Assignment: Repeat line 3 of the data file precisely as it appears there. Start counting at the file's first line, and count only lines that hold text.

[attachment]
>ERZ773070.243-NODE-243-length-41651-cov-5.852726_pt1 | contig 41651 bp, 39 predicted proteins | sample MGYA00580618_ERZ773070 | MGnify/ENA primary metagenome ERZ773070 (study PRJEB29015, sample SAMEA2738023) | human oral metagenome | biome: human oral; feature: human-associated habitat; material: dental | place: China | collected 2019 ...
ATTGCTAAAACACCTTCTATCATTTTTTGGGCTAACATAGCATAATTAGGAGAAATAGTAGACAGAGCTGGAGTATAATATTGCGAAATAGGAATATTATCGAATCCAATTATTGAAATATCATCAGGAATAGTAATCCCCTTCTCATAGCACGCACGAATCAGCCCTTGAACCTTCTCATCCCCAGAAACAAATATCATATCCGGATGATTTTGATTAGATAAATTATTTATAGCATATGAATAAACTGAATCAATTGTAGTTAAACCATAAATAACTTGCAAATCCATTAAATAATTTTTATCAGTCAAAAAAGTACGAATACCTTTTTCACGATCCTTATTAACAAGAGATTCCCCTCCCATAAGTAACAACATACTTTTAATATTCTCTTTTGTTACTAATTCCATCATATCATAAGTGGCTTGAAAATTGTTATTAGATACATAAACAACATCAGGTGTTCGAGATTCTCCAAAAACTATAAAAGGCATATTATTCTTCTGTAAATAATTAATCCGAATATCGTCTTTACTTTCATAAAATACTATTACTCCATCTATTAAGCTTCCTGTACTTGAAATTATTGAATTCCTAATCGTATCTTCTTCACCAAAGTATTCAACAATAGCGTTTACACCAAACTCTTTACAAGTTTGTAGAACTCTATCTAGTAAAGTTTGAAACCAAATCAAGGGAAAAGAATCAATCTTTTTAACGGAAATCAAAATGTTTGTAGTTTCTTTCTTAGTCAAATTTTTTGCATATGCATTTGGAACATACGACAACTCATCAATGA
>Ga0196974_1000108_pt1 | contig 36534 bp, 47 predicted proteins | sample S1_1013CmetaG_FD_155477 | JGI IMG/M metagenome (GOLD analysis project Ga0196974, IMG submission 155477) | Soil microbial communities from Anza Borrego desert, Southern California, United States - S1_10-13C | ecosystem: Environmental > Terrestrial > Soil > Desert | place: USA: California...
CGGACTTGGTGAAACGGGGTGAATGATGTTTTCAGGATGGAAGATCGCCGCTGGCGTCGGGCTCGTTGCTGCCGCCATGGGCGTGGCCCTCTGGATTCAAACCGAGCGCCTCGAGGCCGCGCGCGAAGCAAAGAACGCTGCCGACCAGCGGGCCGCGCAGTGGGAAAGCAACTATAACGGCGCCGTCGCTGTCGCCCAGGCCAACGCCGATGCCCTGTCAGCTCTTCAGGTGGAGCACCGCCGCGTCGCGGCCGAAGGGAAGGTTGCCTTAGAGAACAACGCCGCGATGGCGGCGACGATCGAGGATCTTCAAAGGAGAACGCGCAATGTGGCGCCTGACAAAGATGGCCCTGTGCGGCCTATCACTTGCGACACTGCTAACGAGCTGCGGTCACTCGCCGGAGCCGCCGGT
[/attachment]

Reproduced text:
>Ga0196974_1000108_pt1 | contig 36534 bp, 47 predicted proteins | sample S1_1013CmetaG_FD_155477 | JGI IMG/M metagenome (GOLD analysis project Ga0196974, IMG submission 155477) | Soil microbial communities from Anza Borrego desert, Southern California, United States - S1_10-13C | ecosystem: Environmental > Terrestrial > Soil > Desert | place: USA: California...